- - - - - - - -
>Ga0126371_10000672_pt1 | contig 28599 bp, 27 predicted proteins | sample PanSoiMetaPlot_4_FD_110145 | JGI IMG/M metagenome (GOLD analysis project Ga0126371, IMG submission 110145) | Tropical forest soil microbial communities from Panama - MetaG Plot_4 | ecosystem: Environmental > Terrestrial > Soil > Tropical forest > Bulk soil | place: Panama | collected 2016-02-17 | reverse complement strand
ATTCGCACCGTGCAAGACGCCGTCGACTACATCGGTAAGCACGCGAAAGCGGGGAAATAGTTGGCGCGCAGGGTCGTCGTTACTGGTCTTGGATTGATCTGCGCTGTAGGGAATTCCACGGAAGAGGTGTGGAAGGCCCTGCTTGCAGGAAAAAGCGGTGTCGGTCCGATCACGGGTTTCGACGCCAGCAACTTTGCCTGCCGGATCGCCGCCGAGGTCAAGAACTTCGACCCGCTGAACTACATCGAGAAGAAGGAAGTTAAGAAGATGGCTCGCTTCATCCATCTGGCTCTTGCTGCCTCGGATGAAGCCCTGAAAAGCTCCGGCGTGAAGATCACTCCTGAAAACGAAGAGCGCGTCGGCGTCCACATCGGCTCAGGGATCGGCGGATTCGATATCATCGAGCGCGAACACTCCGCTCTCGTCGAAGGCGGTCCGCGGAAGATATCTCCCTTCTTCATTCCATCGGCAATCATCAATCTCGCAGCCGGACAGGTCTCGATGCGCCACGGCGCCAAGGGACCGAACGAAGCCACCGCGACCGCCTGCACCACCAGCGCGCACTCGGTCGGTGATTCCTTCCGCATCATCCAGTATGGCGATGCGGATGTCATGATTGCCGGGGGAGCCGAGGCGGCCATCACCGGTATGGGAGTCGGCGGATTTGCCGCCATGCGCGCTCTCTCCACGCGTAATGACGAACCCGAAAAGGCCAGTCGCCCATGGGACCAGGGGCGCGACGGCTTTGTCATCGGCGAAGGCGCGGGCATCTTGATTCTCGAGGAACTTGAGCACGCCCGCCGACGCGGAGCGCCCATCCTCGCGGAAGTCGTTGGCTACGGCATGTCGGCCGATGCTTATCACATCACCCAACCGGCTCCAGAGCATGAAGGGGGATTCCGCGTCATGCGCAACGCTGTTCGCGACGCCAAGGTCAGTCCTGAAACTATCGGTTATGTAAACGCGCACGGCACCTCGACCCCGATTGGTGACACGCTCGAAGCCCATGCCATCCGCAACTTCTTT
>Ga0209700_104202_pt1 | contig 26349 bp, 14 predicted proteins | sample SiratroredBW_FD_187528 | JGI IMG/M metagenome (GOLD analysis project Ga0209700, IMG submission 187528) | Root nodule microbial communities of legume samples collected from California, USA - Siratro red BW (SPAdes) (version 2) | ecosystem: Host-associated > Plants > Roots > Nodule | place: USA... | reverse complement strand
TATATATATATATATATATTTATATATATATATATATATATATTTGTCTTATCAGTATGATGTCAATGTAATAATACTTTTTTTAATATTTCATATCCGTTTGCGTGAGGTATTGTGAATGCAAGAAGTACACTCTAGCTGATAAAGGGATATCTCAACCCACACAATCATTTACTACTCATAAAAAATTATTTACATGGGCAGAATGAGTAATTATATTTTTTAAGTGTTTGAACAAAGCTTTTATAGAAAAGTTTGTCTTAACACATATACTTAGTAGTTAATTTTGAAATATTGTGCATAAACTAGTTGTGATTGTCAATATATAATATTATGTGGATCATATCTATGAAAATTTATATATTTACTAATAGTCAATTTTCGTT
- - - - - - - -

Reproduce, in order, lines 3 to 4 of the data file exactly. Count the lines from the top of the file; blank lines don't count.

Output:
>Ga0209700_104202_pt1 | contig 26349 bp, 14 predicted proteins | sample SiratroredBW_FD_187528 | JGI IMG/M metagenome (GOLD analysis project Ga0209700, IMG submission 187528) | Root nodule microbial communities of legume samples collected from California, USA - Siratro red BW (SPAdes) (version 2) | ecosystem: Host-associated > Plants > Roots > Nodule | place: USA... | reverse complement strand
TATATATATATATATATATTTATATATATATATATATATATATTTGTCTTATCAGTATGATGTCAATGTAATAATACTTTTTTTAATATTTCATATCCGTTTGCGTGAGGTATTGTGAATGCAAGAAGTACACTCTAGCTGATAAAGGGATATCTCAACCCACACAATCATTTACTACTCATAAAAAATTATTTACATGGGCAGAATGAGTAATTATATTTTTTAAGTGTTTGAACAAAGCTTTTATAGAAAAGTTTGTCTTAACACATATACTTAGTAGTTAATTTTGAAATATTGTGCATAAACTAGTTGTGATTGTCAATATATAATATTATGTGGATCATATCTATGAAAATTTATATATTTACTAATAGTCAATTTTCGTT